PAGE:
This purchase means that the Widow Steavens is now the nearest neighbor to the Shimerdas, a Bohemian immigrant family. Because she doesn't reflexively hate, she comes to admire the moral goodness of the book's title character.
Within the town, many native-born Nebraskans look down on the immigrant families. Out in the country, the Widow Steavens achieves a more nuanced outlook.
When Antonia Shimerda, then perhaps 24, returns to her family's farm after going away to be married, the Widow Steavens goes to ask her why she has returned. It turns out that she has been abandoned by the man who promised to marry her. She's returned home unmarried and pregnant.
Some time later, the Widow Steavens tells this story to the narrator, who's now 21. She describes the way she reacted when she heard Antonia's story. As she does, we see why she was called "that good woman" earlier in the book:
‘I asked her, of course, why she didn’t insist on a civil marriage at once—that would have given her some hold on him. She leaned her head on her hands, poor child, and said, “I just don’t know, Mrs. Steavens. I guess my patience was wore out, waiting so long. I thought if he saw how well I could do for him, he’d want to stay with me.”"I was poor comfort to her," this good woman says. "I marveled at her calm." (We'll pause while the tragically woke explain that Antonia shouldn't have felt disgraced.)
‘Jimmy, I sat right down on that bank beside her and made lament. I cried like a young thing. I couldn’t help it. I was just about heart-broke. It was one of them lovely warm May days, and the wind was blowing and the colts jumping around in the pastures; but I felt bowed with despair. My Antonia, that had so much good in her, had come home disgraced...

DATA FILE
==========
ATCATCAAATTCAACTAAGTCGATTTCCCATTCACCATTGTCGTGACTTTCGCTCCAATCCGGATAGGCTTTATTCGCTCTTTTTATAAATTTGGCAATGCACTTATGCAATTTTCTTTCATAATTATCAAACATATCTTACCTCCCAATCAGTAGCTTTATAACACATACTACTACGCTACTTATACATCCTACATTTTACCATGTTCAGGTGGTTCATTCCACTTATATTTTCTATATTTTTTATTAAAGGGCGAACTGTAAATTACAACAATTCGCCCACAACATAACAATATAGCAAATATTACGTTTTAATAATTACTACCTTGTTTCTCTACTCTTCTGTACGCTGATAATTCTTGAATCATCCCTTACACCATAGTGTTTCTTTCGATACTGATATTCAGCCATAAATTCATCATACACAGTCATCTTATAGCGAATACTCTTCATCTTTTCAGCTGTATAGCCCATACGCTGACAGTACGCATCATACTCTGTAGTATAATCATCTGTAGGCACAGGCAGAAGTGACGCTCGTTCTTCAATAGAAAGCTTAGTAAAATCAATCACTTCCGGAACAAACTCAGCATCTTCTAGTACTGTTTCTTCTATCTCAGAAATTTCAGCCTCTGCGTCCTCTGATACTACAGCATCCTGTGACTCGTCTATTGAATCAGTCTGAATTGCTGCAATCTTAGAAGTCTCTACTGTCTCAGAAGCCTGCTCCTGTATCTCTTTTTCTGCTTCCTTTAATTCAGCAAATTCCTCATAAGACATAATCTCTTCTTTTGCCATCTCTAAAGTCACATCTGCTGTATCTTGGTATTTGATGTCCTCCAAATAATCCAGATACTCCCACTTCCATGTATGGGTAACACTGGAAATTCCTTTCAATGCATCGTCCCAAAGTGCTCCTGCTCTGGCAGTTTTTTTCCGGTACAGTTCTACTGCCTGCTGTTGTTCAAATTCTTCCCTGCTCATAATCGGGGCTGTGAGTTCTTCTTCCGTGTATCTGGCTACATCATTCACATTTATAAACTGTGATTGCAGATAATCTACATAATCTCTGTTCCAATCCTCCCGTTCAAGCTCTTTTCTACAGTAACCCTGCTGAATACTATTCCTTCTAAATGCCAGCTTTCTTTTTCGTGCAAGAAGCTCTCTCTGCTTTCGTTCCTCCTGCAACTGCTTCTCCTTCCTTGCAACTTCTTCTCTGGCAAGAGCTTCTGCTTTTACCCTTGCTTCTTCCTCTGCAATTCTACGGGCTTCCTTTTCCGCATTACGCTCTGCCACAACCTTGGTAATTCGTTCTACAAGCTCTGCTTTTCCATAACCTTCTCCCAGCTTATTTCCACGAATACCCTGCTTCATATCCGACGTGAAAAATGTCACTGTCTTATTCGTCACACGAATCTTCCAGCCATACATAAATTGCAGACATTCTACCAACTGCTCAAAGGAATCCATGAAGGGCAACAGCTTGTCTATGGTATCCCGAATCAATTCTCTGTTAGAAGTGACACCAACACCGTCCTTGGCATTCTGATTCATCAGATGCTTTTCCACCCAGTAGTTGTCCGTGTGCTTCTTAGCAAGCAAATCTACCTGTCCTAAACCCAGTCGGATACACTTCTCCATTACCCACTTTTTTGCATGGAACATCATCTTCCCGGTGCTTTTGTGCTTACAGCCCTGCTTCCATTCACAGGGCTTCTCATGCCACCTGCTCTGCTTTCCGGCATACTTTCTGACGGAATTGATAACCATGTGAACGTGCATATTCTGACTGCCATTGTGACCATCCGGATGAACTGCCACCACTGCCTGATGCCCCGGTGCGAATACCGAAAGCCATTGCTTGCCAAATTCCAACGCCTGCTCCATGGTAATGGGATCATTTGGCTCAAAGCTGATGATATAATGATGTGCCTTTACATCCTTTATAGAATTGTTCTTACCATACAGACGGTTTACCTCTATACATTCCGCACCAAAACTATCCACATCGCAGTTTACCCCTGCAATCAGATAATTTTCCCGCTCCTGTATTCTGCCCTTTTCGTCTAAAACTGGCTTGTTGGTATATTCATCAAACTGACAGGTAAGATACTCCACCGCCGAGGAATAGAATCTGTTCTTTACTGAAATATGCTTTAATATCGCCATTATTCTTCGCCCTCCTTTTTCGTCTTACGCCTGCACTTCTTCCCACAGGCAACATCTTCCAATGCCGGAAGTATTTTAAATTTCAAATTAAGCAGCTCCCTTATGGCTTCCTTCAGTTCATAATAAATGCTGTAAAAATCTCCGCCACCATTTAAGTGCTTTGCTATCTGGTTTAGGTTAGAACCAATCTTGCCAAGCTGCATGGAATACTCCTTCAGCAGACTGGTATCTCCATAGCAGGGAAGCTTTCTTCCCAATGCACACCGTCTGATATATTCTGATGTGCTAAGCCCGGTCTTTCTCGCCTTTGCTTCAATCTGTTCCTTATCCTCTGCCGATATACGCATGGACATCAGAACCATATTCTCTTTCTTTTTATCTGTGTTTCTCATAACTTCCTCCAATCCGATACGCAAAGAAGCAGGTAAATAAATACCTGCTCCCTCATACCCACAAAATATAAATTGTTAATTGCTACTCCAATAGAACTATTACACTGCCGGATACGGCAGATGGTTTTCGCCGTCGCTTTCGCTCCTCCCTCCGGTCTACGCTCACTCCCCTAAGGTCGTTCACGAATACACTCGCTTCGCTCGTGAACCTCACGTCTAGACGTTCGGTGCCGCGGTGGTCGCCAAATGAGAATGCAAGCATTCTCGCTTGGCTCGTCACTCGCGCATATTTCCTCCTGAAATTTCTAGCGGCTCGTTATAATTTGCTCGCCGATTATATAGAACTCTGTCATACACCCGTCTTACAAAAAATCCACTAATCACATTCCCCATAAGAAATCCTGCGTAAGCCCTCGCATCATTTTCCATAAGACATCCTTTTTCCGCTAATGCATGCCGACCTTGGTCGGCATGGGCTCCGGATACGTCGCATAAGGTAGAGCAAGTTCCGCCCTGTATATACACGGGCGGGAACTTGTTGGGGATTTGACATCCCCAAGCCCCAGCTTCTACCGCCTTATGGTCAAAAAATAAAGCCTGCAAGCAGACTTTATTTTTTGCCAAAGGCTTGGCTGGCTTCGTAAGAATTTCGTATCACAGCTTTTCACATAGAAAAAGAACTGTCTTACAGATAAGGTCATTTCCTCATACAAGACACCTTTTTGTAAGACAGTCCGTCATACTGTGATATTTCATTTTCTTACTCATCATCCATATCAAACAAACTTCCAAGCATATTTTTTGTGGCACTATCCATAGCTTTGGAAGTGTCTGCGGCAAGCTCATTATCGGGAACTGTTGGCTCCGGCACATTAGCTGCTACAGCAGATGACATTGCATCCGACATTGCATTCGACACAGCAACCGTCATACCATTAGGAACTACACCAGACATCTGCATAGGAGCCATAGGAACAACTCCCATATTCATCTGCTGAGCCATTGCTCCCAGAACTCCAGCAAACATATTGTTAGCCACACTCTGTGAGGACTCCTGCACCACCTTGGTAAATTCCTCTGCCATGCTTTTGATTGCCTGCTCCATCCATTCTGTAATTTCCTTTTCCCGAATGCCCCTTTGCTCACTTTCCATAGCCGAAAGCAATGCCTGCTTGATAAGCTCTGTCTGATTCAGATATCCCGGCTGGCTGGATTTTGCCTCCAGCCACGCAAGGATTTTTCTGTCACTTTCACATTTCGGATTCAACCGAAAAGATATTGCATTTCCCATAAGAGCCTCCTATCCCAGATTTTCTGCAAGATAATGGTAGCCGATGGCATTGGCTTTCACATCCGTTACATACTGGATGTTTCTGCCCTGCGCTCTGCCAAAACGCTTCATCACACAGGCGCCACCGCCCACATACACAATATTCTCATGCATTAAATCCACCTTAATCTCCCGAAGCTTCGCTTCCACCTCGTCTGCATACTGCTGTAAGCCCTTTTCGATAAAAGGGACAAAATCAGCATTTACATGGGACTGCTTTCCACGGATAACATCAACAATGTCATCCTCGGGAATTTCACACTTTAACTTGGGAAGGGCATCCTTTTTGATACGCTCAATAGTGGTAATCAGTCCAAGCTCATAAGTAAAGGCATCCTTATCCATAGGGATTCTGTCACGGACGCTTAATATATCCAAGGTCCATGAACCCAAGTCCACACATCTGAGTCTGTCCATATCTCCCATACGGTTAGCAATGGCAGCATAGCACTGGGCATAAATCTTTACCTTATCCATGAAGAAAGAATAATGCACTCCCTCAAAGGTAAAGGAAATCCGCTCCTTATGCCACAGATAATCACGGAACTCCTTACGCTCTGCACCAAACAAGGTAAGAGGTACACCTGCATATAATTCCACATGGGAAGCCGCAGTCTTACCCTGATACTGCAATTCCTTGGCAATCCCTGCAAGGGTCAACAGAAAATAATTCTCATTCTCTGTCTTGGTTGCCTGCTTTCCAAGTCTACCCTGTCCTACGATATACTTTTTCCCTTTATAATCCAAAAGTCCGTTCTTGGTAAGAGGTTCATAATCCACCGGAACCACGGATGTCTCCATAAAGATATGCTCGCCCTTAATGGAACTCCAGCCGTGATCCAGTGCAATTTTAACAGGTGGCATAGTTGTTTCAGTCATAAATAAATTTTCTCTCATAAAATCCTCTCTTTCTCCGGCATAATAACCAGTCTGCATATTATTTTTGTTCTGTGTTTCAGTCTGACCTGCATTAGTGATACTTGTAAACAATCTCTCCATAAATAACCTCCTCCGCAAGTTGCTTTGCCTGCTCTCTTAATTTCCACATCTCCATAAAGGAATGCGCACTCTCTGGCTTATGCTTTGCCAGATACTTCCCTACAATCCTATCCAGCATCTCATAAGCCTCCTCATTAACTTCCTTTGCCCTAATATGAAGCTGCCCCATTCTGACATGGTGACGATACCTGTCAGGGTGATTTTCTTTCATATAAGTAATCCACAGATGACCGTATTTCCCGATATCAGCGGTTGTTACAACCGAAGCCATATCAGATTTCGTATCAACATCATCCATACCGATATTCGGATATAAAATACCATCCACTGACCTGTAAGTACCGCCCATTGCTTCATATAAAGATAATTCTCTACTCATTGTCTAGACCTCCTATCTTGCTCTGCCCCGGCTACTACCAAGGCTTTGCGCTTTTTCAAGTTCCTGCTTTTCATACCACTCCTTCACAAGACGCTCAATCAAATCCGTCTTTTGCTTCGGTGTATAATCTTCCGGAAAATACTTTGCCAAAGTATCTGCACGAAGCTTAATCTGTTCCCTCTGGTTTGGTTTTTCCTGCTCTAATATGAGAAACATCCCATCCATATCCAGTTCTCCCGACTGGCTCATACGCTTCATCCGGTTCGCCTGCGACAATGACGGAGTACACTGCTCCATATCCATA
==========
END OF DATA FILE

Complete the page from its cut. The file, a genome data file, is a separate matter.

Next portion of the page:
In this passage, we see that a range of reactions obtained among the book's native-born Nebraskans. Some simply couldn't see the virtues of the immigrant families. Others very much could.
The Widow Steavens wasn't alone in this capacity. During Antonia's first year in this new, very difficult country, her despairing father takes his own life.
At the modest funeral, Mrs. Shimerda conveys, through a fellow Bohemian, that she would like a prayer to be spoken in English so the native-born could understand. The narrator's grandfather accedes to this request:
Grandmother looked anxiously at grandfather. He took off his hat, and the other men did likewise. I thought his prayer remarkable. I still remember it. He began, ‘Oh, great and just God, no man among us knows what the sleeper knows, nor is it for us to judge what lies between him and Thee.’ He prayed that if any man there had been remiss toward the stranger come to a far country, God would forgive him and soften his heart.Top philosophers tell us that we're all "strangers come to a far country" in the most elementary sense. Beyond that, they say that we have all been remiss toward others at some point in time.
Within that context, like Lincoln before him, the narrator's grandfather urged his neighbors not to be quick to judge.
In his remarks to Lawrence, O'Rourke urged cable viewers to seek a constructive way forward. He said he's confident that people of all persuasions will be able to see the moral beauty of that crying child, and of that crying child's parents, if we tell their story in an appropriate way.
This morning, King takes a different approach. Briefly being remiss, he helps us learn to loathe en masse. This raises a basic question:
When we liberals loathe The Others en masse, does our tribe's high-minded loathing differ from the types of loathing we like to say we hate?
We're hard-wired to believe such tales, several top experts have said.